Tuesday, January 19, 2016

Volume 2 of the Southern Reach Trilogy keeps the unsettling story going





The Southern Reach Trilogy, Vol. 2: Authority – Jeff Vandermeer (2014)


            Where to begin…Well, this is the second volume of Jeff Vandermeer’s Southern Reach Trilogy.  The first volume, (Annihilation, reviewed HERE) dealt with a mysterious and seemingly malevolent area of coastline labeled “Area X” that was cordoned off by the government, into which were sent expeditions to explore it by the Southern Reach, the organization created to monitor and explore this odd development.  Annihilation told the story of a member of one of the expeditions, a biologist, and her experiences in Area X.  This second volume, Authority, tells the story of a man who is assigned to the Southern Reach as its new Director, and what he finds there.
            This is a very clever structure that has been set up by Mr. Vandermeer.  Having us, the reader, engrossed in the unsettling experiences of the biologist in the first volume, he then shows us an outside angle, by having us follow the new Director as he takes over the Southern Reach following the biologist’s group’s excursion into Area X.  The two volumes take place sequentially, so it feels like a continuation of the story.  This in no way reduces the amount of dread created in the first volume.  It only amps it up, for is it not always worse to find out that those in power, those that are supposed to have a handle on things, actually are just as flummoxed as anyone else?  Where do you turn for guidance and help when you realize that the ones that “know” actually know nothing?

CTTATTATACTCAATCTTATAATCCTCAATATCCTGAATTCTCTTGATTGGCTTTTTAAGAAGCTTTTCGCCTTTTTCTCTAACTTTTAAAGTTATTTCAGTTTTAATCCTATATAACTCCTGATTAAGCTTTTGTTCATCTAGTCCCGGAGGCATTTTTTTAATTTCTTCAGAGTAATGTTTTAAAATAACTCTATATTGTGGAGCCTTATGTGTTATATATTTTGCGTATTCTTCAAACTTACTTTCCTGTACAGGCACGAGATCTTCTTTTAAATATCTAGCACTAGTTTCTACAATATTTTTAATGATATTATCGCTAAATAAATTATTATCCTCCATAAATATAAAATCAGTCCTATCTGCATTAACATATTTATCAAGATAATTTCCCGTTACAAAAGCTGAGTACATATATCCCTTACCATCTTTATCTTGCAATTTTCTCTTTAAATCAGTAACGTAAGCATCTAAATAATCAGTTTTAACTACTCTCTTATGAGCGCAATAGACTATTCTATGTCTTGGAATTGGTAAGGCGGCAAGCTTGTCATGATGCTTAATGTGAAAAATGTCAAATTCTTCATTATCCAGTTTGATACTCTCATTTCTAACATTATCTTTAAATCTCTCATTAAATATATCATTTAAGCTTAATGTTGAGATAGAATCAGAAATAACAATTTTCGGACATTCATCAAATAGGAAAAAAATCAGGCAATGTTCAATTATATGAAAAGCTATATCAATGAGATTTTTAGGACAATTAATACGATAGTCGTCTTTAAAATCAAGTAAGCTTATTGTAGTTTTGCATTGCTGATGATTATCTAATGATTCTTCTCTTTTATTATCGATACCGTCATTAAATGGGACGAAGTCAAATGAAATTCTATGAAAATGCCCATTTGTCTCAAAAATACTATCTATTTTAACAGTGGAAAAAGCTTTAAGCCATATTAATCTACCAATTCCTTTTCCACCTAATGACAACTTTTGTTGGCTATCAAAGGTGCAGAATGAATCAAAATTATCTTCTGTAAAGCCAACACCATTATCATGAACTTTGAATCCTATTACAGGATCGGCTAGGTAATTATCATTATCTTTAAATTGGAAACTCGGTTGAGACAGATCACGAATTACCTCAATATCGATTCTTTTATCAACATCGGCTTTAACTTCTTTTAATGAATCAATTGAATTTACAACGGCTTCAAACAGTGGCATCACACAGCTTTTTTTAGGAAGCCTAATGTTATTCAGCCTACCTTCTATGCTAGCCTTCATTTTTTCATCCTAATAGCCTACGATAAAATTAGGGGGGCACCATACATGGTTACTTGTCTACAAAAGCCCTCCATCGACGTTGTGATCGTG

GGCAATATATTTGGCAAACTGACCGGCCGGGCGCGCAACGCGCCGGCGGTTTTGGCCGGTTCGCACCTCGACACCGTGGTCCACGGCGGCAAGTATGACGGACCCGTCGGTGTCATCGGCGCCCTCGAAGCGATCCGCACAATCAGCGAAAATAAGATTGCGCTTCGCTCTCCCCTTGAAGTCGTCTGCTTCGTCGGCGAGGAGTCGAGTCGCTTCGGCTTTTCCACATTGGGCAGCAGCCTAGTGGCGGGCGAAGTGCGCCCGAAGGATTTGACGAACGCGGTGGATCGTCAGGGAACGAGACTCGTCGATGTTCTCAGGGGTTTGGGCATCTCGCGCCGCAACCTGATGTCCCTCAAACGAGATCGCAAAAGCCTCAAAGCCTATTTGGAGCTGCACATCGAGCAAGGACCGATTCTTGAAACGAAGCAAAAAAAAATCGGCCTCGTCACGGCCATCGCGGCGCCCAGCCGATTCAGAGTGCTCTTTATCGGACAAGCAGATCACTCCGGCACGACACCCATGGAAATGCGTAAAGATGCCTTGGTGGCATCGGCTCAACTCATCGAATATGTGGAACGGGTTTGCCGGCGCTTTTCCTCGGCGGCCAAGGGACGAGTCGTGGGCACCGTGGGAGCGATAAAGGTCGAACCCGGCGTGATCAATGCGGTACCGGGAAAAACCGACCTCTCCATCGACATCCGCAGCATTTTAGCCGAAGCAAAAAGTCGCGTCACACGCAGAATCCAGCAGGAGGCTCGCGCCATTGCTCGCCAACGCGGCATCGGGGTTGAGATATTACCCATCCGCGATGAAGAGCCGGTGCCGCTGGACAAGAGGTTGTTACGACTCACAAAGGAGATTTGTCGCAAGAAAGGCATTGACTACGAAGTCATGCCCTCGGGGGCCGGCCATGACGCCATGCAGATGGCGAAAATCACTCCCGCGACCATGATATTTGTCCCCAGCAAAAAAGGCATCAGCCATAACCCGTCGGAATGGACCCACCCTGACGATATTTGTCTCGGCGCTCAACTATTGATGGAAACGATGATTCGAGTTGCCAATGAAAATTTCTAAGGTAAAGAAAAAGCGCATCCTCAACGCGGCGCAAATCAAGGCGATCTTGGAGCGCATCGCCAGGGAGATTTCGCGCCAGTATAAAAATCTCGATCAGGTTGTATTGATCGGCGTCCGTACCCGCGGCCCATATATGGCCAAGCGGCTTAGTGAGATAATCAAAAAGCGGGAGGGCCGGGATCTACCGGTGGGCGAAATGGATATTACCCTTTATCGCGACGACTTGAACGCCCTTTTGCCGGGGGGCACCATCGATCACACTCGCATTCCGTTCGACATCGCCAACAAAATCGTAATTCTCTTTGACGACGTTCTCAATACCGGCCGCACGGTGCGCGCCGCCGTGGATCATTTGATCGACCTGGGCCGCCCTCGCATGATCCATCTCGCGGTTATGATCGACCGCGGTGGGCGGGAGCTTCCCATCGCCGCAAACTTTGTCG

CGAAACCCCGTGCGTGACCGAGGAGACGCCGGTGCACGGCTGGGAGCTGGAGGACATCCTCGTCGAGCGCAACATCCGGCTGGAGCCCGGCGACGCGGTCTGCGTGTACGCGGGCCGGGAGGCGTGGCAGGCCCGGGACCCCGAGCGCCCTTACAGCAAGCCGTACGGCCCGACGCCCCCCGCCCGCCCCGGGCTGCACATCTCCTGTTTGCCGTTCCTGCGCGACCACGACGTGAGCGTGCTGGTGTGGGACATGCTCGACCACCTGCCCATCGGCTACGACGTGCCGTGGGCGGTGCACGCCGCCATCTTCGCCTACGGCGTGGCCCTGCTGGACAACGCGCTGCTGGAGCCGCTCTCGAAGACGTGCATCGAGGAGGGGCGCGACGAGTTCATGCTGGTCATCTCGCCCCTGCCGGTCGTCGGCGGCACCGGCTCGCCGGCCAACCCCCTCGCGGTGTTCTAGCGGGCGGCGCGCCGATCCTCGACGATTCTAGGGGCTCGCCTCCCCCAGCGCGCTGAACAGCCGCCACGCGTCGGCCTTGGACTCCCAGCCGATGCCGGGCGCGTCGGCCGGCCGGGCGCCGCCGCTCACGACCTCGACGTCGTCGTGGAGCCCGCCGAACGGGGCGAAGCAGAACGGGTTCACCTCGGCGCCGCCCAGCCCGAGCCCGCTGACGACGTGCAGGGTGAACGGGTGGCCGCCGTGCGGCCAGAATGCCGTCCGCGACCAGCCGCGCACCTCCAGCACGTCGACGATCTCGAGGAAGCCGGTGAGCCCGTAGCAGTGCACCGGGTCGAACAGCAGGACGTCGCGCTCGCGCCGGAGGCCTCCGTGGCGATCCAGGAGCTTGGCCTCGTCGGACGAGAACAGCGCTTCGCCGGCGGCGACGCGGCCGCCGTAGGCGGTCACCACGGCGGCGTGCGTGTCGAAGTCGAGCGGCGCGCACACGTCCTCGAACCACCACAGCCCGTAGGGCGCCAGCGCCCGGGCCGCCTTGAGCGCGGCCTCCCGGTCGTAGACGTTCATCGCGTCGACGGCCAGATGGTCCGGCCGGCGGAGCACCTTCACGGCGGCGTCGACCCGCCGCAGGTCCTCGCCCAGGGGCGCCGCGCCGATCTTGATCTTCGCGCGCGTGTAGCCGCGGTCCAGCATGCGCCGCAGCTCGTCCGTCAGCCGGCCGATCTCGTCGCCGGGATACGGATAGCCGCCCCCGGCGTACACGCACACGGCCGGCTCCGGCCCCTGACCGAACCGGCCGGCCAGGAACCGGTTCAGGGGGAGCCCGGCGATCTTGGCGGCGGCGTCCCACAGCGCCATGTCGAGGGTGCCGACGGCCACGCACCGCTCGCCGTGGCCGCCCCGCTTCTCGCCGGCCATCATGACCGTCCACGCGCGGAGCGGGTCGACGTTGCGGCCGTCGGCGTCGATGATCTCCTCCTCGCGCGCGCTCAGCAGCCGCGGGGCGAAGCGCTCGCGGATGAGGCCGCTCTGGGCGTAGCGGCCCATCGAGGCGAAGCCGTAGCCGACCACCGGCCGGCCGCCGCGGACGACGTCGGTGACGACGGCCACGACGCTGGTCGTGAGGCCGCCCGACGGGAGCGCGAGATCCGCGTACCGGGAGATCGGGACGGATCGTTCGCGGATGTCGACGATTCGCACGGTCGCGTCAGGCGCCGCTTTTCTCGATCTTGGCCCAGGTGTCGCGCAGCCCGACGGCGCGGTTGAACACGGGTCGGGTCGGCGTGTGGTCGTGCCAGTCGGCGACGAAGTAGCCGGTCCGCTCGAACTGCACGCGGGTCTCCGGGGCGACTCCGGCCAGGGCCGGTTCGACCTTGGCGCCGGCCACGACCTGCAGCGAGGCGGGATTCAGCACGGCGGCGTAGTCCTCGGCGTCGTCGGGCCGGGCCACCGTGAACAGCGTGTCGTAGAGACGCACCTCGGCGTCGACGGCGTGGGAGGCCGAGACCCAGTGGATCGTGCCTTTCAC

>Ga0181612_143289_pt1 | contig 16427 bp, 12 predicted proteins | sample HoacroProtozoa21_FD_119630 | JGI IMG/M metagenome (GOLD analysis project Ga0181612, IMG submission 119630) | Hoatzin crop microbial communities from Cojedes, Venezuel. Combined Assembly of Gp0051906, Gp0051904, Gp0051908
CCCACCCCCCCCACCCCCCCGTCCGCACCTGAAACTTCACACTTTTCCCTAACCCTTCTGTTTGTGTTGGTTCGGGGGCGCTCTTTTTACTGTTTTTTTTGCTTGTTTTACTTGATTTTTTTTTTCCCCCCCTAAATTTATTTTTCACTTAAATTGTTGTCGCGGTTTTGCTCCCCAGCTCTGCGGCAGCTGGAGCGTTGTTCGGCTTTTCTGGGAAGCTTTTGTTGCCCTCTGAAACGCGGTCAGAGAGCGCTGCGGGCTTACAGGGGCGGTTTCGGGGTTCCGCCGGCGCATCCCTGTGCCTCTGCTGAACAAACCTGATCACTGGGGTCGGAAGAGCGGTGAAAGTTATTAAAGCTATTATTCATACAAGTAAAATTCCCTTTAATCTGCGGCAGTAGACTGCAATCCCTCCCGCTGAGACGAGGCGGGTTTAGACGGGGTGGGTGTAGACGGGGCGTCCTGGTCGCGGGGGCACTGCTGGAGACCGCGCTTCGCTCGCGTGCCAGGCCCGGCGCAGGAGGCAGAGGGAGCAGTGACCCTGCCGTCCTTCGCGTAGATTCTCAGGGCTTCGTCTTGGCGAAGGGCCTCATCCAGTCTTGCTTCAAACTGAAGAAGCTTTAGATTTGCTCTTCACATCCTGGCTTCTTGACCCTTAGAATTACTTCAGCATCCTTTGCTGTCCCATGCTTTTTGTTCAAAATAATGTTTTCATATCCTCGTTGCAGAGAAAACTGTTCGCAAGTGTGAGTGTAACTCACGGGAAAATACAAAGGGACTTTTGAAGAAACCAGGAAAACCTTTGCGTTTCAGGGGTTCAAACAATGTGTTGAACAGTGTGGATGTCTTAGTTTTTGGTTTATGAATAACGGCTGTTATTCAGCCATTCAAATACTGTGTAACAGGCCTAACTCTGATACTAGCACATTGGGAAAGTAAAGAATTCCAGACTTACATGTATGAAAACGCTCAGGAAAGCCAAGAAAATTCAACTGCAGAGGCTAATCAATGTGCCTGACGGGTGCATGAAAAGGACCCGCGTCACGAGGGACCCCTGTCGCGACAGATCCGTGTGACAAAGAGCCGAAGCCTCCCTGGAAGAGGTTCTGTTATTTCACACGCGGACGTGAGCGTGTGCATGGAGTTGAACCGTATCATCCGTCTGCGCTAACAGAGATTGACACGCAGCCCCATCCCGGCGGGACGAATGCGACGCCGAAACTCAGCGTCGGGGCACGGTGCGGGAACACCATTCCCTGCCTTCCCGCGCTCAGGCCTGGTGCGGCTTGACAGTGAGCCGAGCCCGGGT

In the first volume, none of the characters are provided proper names, instead being referred to by their job title, such as Biologist, Linguist, Psychologist, etc.  In this volume, everyone is named early on except for our protagonist, who chooses the nickname “Control.”  It is not until he begins to unravel the deep insanity at work in Area X and the Southern Reach that he begins to associate more with his given name.  It is quite awesome to essentially shadow his mind at work, for he is a person expertly trained in interrogation techniques, and his internal monologue sheds light on things that a layperson would never think of, such as the change in tone or body language that signifies fear, or willingness to cooperate, etc.  This is a problem for Control as he begins to second-guess himself and his intuition, only to find that his mental tools are not adequate for what he encounters.

Does this look innocuous to you?

            The first volume in this trilogy read like an existential horror story where the true horror is the breakdown of the human individual, while this second volume read like an enigmatic detective tale, where the information gathered leads to a mind-fuck conclusion, one that Control cannot escape or ignore and one which affects the greater group at large. I am very excited to break into the third volume, Acceptance.  I can only guess at what is to come, but if the first two books are any indication, it will warp my brain and leave me gasping for breaths of reality!

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